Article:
When you’re tired of the workforce and eager to start a business that will give meaning to you and the market, is it better to quit your day job cold turkey or work on your business venture on the side and eventually leave the cubicle?

Let’s look at a few of the benefits and things you need to be prepared for if you choose a cold turkey exit.

Benefits:

• Feeling of relief and excitement to finally leave the job
• Get to spend time on as much as you want on your business
• Autonomy
• Working full time on your business venture will add meaning to you and the market- getting you to feel a lot more satisfied.
• You’re in control of choosing the company of people you want to hang around i.e. being with likeminded people for e.g. mentoring groups, networking groups etc
• You’re going to be growing exponentially. Being an employee is a different skillset to being an entrepreneur/ business owner –there is no limit to how much you can learn in executing your business and learning about yourself.

What you need to be prepared for:

• No income (unless you get a casual or part-time work for a few hours a week or are being supported by someone else)
• If you’re a people person, you’ll need to be prepared that the casual banter and talk with colleagues about the weekend, jokes etc. won’t be around.
• Focussed mindset – in the workforce you are given work, with your business venture you need to be organised and know what activity to do next. Be prepared to believe in your venture no matter how many times the computer crashes, if you’re not IT savvy – look past the frustration of IT talk as you try to get you website up and running etc.
• Seek out people, events, books, content and audio that will feed your mind and keep your mindset focussed. This means that watching re-runs of t.v. news is not going to help you (News is a business, its priority is to bring news that will make you gob smacked and not necessarily report news that is important or significant for you to know).
• Seek buddies that have been on the journey that you want to take or people who are also taking the same journey as you – it’s great for support.
• If you’re a routine type person, who needs routine to be organised and in control – no drama – just be okay with creating a new routine for yourself, rather than reminiscing about the old one.

Let’s look at the benefits and the things you need to be prepared for, for a gradual exit strategy.

Benefits:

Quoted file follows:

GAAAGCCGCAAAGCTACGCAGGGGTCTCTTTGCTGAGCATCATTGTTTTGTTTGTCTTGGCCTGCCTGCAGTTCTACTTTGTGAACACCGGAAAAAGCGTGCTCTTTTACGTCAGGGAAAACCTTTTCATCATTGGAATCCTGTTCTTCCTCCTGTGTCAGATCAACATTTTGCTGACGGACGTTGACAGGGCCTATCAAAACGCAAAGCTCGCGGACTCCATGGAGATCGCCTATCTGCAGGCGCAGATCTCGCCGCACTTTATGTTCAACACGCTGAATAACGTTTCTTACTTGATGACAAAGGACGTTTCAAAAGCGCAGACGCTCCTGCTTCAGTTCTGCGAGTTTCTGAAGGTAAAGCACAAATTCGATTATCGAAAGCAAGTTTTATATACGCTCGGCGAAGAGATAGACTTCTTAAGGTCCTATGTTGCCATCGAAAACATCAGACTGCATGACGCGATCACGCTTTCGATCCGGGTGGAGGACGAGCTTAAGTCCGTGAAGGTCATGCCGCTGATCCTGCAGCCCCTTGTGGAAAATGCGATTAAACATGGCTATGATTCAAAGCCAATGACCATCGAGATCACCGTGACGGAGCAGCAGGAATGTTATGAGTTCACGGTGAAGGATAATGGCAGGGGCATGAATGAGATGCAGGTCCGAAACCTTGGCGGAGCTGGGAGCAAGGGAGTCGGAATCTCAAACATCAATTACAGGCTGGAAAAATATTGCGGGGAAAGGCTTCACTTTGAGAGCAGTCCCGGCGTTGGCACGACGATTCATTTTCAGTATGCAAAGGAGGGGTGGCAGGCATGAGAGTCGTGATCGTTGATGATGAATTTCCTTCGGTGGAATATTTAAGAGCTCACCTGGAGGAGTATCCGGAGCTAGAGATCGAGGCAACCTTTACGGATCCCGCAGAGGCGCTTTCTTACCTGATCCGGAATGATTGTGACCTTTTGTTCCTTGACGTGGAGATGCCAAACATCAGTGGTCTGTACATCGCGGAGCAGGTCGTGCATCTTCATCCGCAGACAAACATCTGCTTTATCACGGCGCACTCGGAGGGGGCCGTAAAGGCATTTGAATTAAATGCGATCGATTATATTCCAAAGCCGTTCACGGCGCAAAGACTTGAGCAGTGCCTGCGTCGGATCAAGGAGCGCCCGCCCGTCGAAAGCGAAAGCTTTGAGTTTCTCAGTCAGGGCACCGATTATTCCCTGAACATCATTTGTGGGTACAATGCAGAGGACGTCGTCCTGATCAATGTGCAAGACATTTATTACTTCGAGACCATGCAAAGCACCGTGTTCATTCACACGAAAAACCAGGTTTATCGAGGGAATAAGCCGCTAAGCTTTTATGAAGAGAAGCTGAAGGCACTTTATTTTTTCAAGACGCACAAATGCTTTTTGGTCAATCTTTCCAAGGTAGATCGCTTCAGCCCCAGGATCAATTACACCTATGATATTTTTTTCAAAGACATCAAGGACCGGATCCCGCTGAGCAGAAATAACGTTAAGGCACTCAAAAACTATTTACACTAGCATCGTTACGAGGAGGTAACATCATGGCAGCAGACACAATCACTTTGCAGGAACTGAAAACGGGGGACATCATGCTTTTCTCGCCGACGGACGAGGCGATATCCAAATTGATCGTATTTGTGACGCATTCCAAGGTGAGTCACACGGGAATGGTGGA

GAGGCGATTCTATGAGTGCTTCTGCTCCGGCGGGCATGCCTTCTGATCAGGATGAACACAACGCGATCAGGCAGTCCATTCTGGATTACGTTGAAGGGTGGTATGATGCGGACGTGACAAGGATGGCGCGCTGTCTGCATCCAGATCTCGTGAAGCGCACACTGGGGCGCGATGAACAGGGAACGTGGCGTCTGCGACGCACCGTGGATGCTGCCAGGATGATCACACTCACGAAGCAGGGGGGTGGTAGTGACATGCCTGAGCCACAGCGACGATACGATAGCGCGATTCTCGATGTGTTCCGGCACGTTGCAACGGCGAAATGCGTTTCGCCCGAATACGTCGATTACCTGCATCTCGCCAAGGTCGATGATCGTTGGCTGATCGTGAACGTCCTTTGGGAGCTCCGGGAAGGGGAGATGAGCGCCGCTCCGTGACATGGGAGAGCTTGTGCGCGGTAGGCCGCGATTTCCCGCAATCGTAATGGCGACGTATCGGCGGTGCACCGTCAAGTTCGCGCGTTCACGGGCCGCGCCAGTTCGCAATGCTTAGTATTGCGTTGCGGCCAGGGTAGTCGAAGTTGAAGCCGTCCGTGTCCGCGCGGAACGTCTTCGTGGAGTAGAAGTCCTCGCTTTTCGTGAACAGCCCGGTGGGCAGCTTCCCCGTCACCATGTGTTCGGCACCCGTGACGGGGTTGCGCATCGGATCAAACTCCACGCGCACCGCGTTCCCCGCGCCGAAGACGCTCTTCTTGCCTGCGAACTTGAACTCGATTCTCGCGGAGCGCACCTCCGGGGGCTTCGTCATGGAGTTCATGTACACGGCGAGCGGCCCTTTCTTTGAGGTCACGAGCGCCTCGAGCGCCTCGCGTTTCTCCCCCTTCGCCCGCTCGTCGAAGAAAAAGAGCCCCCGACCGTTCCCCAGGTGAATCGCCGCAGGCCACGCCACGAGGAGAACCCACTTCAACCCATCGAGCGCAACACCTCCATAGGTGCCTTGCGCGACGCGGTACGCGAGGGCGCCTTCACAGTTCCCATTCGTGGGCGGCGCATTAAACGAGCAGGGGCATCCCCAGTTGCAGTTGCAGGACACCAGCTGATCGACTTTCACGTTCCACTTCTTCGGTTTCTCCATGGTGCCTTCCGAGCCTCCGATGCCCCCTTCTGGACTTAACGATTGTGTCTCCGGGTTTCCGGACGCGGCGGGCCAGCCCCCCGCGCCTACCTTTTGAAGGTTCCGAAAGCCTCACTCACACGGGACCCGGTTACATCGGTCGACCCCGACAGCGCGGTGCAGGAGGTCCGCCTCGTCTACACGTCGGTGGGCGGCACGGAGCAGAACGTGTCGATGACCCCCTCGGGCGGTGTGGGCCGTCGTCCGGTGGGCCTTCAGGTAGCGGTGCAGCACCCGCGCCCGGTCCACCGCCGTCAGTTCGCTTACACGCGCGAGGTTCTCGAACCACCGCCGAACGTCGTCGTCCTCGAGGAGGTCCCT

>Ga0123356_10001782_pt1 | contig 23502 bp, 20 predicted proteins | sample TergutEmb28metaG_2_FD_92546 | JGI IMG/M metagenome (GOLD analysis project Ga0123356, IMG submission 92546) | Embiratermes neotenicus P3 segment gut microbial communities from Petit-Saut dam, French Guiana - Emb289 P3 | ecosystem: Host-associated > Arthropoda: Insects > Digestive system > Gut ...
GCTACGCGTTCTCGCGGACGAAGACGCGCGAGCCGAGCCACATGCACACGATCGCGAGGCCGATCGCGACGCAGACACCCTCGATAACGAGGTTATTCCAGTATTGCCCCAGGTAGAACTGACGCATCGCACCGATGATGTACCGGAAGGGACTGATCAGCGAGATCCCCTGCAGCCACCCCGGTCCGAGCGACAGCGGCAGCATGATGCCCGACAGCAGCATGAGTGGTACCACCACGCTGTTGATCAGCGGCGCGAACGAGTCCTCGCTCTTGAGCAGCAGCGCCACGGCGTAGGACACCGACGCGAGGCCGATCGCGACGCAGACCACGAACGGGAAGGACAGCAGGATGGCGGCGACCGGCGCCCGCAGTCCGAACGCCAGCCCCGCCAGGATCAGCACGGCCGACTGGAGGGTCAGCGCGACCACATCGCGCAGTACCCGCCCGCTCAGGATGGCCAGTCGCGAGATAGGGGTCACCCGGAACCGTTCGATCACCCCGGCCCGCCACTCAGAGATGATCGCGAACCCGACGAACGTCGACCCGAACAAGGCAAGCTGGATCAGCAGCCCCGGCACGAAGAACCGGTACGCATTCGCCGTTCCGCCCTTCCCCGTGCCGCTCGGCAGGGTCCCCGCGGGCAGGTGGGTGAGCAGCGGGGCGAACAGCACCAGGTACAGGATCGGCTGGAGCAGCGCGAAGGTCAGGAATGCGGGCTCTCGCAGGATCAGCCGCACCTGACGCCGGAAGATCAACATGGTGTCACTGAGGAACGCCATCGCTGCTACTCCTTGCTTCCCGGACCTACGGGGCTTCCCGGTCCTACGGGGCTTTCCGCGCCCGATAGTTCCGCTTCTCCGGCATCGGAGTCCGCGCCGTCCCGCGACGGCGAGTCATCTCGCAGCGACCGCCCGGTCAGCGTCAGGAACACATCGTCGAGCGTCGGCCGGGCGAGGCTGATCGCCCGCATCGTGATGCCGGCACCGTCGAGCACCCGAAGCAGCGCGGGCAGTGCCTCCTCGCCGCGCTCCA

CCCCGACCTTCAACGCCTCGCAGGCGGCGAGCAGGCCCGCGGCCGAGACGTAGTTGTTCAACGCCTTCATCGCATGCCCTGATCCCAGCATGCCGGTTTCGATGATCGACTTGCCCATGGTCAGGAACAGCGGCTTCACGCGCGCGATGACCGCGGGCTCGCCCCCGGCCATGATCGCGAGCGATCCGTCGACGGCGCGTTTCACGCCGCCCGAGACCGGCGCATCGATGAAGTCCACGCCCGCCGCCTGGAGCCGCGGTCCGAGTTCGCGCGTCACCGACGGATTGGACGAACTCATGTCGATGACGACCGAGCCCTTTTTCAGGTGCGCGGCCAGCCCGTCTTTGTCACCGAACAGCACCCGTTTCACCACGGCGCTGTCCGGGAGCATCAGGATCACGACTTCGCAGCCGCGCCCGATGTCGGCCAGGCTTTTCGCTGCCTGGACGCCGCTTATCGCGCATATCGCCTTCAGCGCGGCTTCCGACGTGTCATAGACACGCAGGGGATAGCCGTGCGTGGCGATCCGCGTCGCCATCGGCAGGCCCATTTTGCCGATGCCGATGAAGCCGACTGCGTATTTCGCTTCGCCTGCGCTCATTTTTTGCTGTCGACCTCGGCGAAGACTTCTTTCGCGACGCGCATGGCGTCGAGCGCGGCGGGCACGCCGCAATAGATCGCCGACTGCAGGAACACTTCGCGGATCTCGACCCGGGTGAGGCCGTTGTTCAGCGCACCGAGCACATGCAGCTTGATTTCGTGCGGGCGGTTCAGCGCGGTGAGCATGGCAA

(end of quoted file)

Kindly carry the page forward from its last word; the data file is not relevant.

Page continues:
• Work can be agonising but it can be great to keep motivated to work towards your business venture
• Income
• Learn from the business e.g. how do they market, how do they sell, recruit, manage relationships – so you can run a better business

What you need to be prepared for:

• Making time to work on your business venture e.g. before work, lunchtime, after work and on weekends (sacrifice TV watching time)
• Keeping your mindset focused. Because of a regular income, it’s easy to get comfortable and slip into complacency. Time will fly by and you may find you still haven’t done anything, which causes frustration, causing you to doubt your ability, then the negative self-talk creeps in about why you shouldn’t follow through e.g. “I can’t do this”, “I’m never gonna get this done” etc.
• You really have to want exiting the rat race badly enough, and embrace your business venture hard enough to not settle and fall back into a momentary ‘I can put up with it’ self-talk about the rat race. That happens to many people, until something they don’t like happens and it reminds them that they’re sick of their job (again) and they kick themself for not doing anything when they had decided to before.

I’m sure you can think of many more benefits and items you need to be prepared for, but what I’ve tried to do, is plant the seed, get you thinking about it , so you can take the seed and germinate it to suit your vision.

3 questions to consider:

If you are uncertain as to take the cold turkey route or the gradual exit route, to gain greater clarity, answer the following simple questions.

1) What kind of business model are you considering e.g. brick and mortar, internet, coaching, speaking, author, developing an application etc.?
2) Will you be working on your own or working with others?
3) How much is needed for the initial investment and to keep the business alive and growing?

We are all inventors, each sailing out on a voyage of discovery, guided each by a private chart, of which there is no duplicate. The world is all gates, all opportunities.
Ralph Waldo Emerson

To your private chart,

Onwards and Upwards,

Rita.

How are you tracking, are you considering a change in 2014, are you thinking of branching out and exploring your own business or a new work opportunity?

Share your thoughts by leaving your comments below.